The State of Legal Scholarship: A View from Health Law
Based on Ron Collins’ post below, I read the interview with Judge Edwards. The judge states:
In order for legal scholarship to be relevant outside the legal academy, law professors should balance abstract scholarship with scholarly works that are of interest and use to lawyers, legislators, judges, and regulators who serve society through legal arguments, decision-making, regulatory initiatives, and enforcement actions.
Fortunately, every legal academic that Nicolas Terry and I have hosted in our 41 episodes of The Week in Health Law has done so. Perhaps that’s a biased sample. But it’s undoubtedly better than the sampling practiced by Justice Breyer, another critic of legal scholarship.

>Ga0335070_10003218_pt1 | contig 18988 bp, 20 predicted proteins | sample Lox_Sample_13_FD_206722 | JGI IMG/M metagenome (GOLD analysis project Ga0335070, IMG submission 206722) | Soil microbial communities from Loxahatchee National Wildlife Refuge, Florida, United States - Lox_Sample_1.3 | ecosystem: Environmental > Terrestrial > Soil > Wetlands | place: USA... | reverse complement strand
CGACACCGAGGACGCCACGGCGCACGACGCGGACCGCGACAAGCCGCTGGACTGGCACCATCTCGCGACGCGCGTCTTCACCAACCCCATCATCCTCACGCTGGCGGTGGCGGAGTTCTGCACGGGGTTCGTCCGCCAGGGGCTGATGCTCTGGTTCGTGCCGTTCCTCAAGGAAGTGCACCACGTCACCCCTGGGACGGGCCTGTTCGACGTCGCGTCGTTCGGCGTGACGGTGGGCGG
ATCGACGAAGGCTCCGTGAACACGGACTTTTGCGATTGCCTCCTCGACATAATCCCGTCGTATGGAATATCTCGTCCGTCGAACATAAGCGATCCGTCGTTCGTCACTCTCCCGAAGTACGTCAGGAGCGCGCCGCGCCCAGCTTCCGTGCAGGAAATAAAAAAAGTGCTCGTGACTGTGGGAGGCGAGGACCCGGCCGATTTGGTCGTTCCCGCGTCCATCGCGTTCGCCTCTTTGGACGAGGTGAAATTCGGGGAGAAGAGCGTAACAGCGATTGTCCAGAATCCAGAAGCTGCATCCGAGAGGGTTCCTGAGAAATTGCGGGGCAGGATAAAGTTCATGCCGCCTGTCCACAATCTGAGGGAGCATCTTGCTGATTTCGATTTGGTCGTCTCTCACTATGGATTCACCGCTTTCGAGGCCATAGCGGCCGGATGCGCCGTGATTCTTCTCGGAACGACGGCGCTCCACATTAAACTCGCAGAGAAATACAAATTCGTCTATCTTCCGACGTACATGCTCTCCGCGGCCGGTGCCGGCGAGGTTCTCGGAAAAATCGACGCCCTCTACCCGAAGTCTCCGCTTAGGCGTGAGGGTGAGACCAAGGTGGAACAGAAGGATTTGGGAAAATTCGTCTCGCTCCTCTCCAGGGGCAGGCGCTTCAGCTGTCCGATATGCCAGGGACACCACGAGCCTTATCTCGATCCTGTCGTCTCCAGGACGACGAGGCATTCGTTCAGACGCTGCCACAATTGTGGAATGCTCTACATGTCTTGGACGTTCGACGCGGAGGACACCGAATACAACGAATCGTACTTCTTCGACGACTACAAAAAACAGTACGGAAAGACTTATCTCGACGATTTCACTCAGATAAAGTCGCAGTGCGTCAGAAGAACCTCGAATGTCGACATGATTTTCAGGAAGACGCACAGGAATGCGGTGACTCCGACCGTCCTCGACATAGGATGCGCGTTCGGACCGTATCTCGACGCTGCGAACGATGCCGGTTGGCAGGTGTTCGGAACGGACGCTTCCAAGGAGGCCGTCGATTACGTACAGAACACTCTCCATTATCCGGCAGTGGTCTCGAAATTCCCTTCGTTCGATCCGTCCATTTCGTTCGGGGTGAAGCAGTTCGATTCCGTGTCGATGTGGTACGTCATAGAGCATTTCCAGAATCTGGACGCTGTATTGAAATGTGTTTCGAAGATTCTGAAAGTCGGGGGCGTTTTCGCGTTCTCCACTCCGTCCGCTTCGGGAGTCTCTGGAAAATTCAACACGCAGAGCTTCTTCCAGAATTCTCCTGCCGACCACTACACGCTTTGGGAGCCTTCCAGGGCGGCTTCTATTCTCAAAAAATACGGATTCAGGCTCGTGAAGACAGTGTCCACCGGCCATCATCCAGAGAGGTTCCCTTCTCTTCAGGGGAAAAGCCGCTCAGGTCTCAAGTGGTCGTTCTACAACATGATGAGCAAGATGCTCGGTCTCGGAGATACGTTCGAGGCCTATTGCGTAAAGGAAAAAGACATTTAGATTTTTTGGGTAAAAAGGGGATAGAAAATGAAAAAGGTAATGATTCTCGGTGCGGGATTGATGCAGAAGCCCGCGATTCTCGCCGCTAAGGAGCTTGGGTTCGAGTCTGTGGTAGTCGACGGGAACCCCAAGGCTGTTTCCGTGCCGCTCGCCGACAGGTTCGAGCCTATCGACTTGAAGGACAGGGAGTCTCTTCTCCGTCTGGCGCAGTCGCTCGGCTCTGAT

For now, I will take some comfort that, about a year into our podcasting, we have heard from general counsels, attorneys, regulators, and journalists who are big fans of the show–which primarily focuses on the work of legal academics. And I will remain dubious of generalized critiques of legal scholarship, which fail to analyze the merits of particular fields.